Gennaro Castaldo Watch: Everyone's welcome, except if you like music, live in Portsmouth and use a wheelchair
Disability Discrimination Act grief for HMV in Portsmouth, where a move to hide all the CDs and DVDs upstairs is causing would-be customers problems:
Mr Long, 44, who is a retired health and safety inspector and is now chairman of the Portsmouth and District Branch of the Multiple Sclerosis Association, said: 'I'm an avid music collector and there is no reason why HMV need to discriminate in this way.'That's both unfair and, more importantly, potentially illegal. Gennaro Castaldo - who, you'll recall, was yesterday telling Marketing Week about how you can protect your brand with a spot of good PR - can you make things better?
'By putting the majority of their stock upstairs they are preventing anyone who is in a wheelchair, is less able, or has a pushchair from browsing their shop.'
Spokesman Gennaro Castaldo said: 'We do our best to look after all our customers' needs, and our store-team is always happy to help provide a service by alternative means, such as bringing a selection of products downstairs for a customer.Right, Gennaro. If Mr Long wants to browse through the three for £20 offer, your staff will carry everything downstairs, will they? It's a nice idea if Martin knew what he wanted to buy - 'bring me a copy of Meat Is Murder' - but isn't HMV keen for customers to spend time browsing, discovering stuff they didn't know they wanted. That's the point of a record shop having a shop, isn't it? If Martin knew what he wanted to buy, and could just get someone to bring it to him, he could use Amazon, right?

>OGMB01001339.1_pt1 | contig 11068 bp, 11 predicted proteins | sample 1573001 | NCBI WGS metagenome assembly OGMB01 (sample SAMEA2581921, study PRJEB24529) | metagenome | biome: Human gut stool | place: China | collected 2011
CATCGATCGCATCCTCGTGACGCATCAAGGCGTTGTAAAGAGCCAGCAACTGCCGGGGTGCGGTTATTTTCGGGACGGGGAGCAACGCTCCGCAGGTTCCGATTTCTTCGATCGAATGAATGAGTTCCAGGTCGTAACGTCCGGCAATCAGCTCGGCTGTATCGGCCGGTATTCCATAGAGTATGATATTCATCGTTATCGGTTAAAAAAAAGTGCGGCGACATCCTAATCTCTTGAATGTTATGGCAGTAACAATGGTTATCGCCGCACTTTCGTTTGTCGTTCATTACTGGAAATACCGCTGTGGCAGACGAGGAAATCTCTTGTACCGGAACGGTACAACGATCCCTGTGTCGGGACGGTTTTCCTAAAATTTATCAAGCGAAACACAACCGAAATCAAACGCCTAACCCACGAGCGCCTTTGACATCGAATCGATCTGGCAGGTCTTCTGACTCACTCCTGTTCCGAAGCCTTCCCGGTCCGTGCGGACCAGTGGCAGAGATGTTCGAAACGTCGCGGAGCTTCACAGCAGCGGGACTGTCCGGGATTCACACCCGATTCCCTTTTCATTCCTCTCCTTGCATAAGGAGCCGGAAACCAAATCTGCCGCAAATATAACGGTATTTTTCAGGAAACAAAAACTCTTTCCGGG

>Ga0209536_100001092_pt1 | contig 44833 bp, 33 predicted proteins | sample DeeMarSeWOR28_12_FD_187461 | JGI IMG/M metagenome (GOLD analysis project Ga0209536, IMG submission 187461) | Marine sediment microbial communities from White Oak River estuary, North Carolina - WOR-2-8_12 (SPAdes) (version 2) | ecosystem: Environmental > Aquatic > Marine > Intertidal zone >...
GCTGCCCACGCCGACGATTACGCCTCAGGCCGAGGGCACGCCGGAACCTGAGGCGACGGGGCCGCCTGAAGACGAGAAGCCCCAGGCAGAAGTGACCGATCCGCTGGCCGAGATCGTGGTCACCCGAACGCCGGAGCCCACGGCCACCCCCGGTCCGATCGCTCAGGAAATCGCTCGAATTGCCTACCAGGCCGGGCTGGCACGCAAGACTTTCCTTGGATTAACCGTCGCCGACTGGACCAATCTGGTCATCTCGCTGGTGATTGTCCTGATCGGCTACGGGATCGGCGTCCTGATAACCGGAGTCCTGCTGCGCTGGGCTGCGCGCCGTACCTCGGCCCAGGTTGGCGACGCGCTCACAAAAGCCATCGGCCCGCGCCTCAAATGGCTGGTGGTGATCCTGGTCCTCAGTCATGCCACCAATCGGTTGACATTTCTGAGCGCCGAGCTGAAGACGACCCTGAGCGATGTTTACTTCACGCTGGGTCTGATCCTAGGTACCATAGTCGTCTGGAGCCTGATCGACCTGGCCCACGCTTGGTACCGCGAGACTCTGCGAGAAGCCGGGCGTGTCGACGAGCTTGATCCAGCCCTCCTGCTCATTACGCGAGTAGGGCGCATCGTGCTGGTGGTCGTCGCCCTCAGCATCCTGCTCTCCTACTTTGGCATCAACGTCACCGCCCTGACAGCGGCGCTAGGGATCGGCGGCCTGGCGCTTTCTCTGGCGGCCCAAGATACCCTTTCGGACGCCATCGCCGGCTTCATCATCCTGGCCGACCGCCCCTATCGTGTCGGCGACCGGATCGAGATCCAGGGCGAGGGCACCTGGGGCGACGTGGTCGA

Can't you find some way to let Martin get to the records?
In the case of our store in Commercial Road we carried out a feasibility study in line with DDA compliance requirements and were advised that installing a passenger lift would not be viable given the nature and construction of the building.Ah - so there's no way to put a lift in the building, Gennaro?
Hang on, though - there is a lift, isn't there? Martin?
Mr Long, of Shakespeare Road, Fratton, said: 'I asked a shop assistant if there was a lift but he said it was only for staff use. I don't think they're trying to make it easy for people in my position at all.'It might be they're talking at cross-purposes. Perhaps the lift is a paternoster or just more of a dumb waiter. After all, Gennaro wouldn't be in the papers telling everyone putting in a passenger lift was impossible if there was a passenger lift out the back and it was just staff didn't want to share, right?
Sure, there might be a security problem with having a customer go round the back of the counter to get upstairs - but the staff who Gennaro was going to have scamper up and down carrying discs could surely accompany a person who needed to use a lift instead?
Still, Gennaro, you have something to add?
We also responded to customer feedback by moving the children's section downstairs to the ground floor to give improved access for parents with pushchairs and buggies.Oh, yes, that helps: "what are you complaining about? We've put the Fimbles downstairs." If Gennaro ever moves to whatever it is Osborne puts in place of the NHS, I look forward to dementia care patients being told their complaints are invalid because they've done something in the orthodontic department.
Still, it's not like Gennaro just shrugged and said "go to another store", is it?
He added that the company owns another shop in Portsmouth's Gunwharf Quays which does have wheelchair access.That's something like a 25 minute walk away from the other store. You're not prepared to find a way to let customers use a lift, but think they should start a half-hour haul across the town instead. Classy.